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The goal is, having taken a string as input, duplicate each latin letter and "toggle" its case (i.e. uppercase becomes lowercase and vice-versa).

Example inputs & outputs:

Input      Output
bad        bBaAdD
Nice       NniIcCeE
T e S t    Tt eE Ss tT
s E t      sS Ee tT
1!1!1st!   1!1!1sStT!
n00b       nN00bB     
(e.g.)     (eE.gG.)
H3l|@!     Hh3lL|@!

The input consists of printable ASCII symbols.

You shouldn't duplicate non-latin letters, numbers, special chars.

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  • 17
    \$\begingroup\$ This is a very nice, simple-but-not-trivial challenge. \$\endgroup\$ – Mego Jul 9 '16 at 1:45

44 Answers 44

2
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T-SQL, 244

The byte total includes a one-byte string. Replace the example input string "Q" with the string you want to try.

DECLARE @I VARCHAR(MAX)='Q',@O VARCHAR(MAX)='',@ CHAR #:SELECT @=LEFT(@I,1),@O+=@+CASE WHEN @ LIKE'[A-Za-z]'COLLATE Thai_BIN THEN CASE WHEN ASCII(@)/13IN(5,6)THEN LOWER(@)ELSE UPPER(@)END ELSE''END,@I=STUFF(@I,1,1,'')IF LEN(@I)>0GOTO # PRINT @O

This script works in SQL Server 2008 R2, although you can try it in SQL Server 2016 here. This SQL works by iterating through the characters in the input string @I, checking each character using a short-named collation and ASCII codes. When one character is processed, the result is added to the output string @O and removed from @I.

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2
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Java 8, 105 104 80 bytes

a->{for(char c:a)System.out.print(c+(c>64&c<91|c>96&c<123?(char)(c^32)+"":""));}

Explanation:

Try it here.

a->{                          // Method with character-array parameter and no return-type
  for(char c:a)               //  For each character in the input:
    System.out.print(c        //   Print the current character
     +(c>64&c<91|c>96&c<123?  //   And if it's a letter:
       (char)(c^32)+""        //    Print the letter again with reversed case
      :                       //   Else:
       ""));}                 //    Print nothing more
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2
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Japt v2.0a0, 8 bytes

r\lÈ+c^H

Try it


Explanation

r            :Replace
 \l          :Regex /[a-z]/gi
   È         :Pass each match X through a function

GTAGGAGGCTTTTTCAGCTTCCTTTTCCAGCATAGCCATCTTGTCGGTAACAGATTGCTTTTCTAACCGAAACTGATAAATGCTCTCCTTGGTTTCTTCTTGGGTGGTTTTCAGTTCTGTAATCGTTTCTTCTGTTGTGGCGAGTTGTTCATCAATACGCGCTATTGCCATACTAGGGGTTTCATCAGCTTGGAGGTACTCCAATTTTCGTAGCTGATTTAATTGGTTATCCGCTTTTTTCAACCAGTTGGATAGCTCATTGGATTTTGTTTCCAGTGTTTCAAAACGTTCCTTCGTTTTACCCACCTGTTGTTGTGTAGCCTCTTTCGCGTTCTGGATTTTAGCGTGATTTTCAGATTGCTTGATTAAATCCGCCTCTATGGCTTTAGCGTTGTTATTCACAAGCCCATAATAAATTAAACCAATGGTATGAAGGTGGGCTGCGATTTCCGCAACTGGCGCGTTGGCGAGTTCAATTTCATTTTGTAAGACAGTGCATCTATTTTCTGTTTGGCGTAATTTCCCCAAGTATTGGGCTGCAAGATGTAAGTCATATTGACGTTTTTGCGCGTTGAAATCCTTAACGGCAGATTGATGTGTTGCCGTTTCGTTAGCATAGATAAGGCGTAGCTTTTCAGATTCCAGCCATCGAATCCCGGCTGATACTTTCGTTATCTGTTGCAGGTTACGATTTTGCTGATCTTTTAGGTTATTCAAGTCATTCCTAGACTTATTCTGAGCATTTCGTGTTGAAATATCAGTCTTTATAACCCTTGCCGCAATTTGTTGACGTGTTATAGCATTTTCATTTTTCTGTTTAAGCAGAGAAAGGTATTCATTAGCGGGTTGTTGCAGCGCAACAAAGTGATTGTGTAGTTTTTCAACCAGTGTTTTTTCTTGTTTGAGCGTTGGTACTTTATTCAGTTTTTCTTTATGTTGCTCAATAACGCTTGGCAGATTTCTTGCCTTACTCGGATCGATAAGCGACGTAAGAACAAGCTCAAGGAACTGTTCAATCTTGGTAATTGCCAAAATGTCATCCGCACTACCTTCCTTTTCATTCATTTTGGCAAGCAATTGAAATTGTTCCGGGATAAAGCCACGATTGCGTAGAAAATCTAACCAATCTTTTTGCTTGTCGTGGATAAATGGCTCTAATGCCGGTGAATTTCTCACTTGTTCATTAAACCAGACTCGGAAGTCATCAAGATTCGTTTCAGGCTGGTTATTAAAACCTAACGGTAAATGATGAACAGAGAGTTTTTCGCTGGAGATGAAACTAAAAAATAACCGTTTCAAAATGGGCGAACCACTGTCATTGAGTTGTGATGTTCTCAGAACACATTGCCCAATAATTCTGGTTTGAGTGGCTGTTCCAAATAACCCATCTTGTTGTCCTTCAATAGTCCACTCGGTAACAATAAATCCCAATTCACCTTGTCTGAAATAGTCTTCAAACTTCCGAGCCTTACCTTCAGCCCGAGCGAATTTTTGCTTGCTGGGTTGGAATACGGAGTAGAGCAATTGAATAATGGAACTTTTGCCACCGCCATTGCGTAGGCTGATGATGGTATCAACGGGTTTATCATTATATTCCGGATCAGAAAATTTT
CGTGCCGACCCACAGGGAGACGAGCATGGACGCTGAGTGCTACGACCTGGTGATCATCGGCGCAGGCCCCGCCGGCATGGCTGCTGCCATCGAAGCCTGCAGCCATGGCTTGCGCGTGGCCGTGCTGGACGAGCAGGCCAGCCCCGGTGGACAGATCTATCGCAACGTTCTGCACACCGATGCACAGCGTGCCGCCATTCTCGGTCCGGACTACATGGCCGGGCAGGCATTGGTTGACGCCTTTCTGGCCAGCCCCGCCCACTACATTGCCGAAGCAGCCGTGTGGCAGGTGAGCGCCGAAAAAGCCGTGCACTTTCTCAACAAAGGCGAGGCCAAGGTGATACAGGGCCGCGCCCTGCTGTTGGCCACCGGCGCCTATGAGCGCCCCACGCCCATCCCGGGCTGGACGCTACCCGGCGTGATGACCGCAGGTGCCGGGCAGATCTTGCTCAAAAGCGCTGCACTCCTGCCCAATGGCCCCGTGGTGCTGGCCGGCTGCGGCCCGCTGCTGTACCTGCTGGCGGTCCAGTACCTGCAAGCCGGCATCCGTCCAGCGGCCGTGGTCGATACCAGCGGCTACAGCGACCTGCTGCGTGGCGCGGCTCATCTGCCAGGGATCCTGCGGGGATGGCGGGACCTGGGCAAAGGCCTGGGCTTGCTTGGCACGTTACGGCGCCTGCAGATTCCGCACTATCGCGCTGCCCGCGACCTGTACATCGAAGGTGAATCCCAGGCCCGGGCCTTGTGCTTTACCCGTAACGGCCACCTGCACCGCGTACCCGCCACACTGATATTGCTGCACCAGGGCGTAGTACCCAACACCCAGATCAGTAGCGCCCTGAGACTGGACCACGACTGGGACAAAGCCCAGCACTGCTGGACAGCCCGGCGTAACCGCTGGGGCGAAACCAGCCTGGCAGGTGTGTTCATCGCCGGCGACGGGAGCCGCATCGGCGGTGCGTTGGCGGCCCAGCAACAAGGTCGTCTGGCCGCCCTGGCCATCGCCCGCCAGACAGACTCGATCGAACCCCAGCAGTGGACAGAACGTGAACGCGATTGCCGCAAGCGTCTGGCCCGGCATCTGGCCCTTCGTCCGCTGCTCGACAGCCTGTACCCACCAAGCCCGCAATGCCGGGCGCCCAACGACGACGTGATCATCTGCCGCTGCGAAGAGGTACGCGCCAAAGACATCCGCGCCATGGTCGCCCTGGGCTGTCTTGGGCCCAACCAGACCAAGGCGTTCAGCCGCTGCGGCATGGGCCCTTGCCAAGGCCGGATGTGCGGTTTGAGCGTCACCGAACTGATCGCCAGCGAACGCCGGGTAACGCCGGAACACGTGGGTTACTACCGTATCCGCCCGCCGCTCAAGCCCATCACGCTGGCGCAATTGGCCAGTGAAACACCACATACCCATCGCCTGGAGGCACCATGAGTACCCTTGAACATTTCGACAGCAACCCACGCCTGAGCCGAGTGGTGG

+        :  Append
    c        :  The charcode of X
     ^       :  Bitwise XORed
       H     :  With 32
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2
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str, 6 bytes

d#S:#q

Try it online!

Explanation

d#S:#q
          over each character:
d         duplicate
 #S       swapcase
   :      concatenate
    #q    uniq-ify string
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1
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C, 62 bytes

Function that reads from stdin and writes to stdout:

f(c){while(c=getchar())printf(isalpha(c)?"%c%c":"%c",c,c^32);}
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1
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Erlang, 106 bytes

f(S)->G=string,lists:flatten([case G:to_upper(C)==G:to_lower(C)of true->C;false->[C,C bxor 32]end||C<-S]).

Uses Lynn's XOR trick to toggle the case.

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1
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Gema, 37 characters

<J>=$1@upcase{$1}
<K>=$1@downcase{$1}

Sample run:

bash-4.3$ gema '<J>=$1@upcase{$1};<K>=$1@downcase{$1}' <<< 'H3l|@!'
Hh3lL|@!
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1
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PowerShell, 102 Bytes

-join([char[]]$args[0]|%{$_;if($_-cmatch'[A-Z]'){"$_".ToLower()}if($_-cmatch'[a-z]'){"$_".ToUpper()}})

Run the script with an argument like so:

PS C:\PretendDirectory> .\DupeCase.ps1 "Hello World ?!!1"
HheElLlLoO WwoOrRlLdD ?!!1

Ungolfed:

-join([char[]]$args[0] | % {
    $_
    if($_-cmatch'[A-Z]'){
        "$_".ToLower()
    }
    if($_-cmatch'[a-z]'){
        "$_".ToUpper()
    }
})

Explanation:

This script splits the argument from a string into a character array, and loops through the array. It returns a given character then, if it's an upper case letter between A and Z returns a lowercase version using the built in function, does the same for lowercase letters. To wrap up it joins the array into a single string.

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  • \$\begingroup\$ If you go with v3 or higher for the -in operator, you can exploit the fact that char and int can implicitly cast back and forth and use string multiplication instead of ifs to cut it down to 88 -- -join([char[]]$args[0]|%{$_;"$_".ToLower()*($_-in65..90)+"$_".ToUpper()*($_-in97..122)}) \$\endgroup\$ – AdmBorkBork Aug 30 '16 at 13:55
1
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Rust, 250 bytes

fn main(){let(mut i,mut o)=(String::new(),String::new());std::io::stdin().read_line(&mut i);let b:&[u8]=i.trim().as_bytes();for x in b{o.push(*x as char);if*x>64&&*x<91{o.push((x+32)as char)}else if*x>96&&*x<123{o.push((x-32)as char)}}print!("{}",o)}

Ungolfed

fn main() {
    let (mut input_string, mut output_string) = (String::new(), String::new());
    std::io::stdin().read_line(&mut input_string);
    let bytes: &[u8] = input_string.trim().as_bytes();

    for x in bytes {
        output_string.push(*x as char);
        if *x > 64 && *x < 91 {
            //is_uppercase
            output_string.push((x + 32) as char);
        } else if *x > 96 && *x < 123 {
            //is_lowercase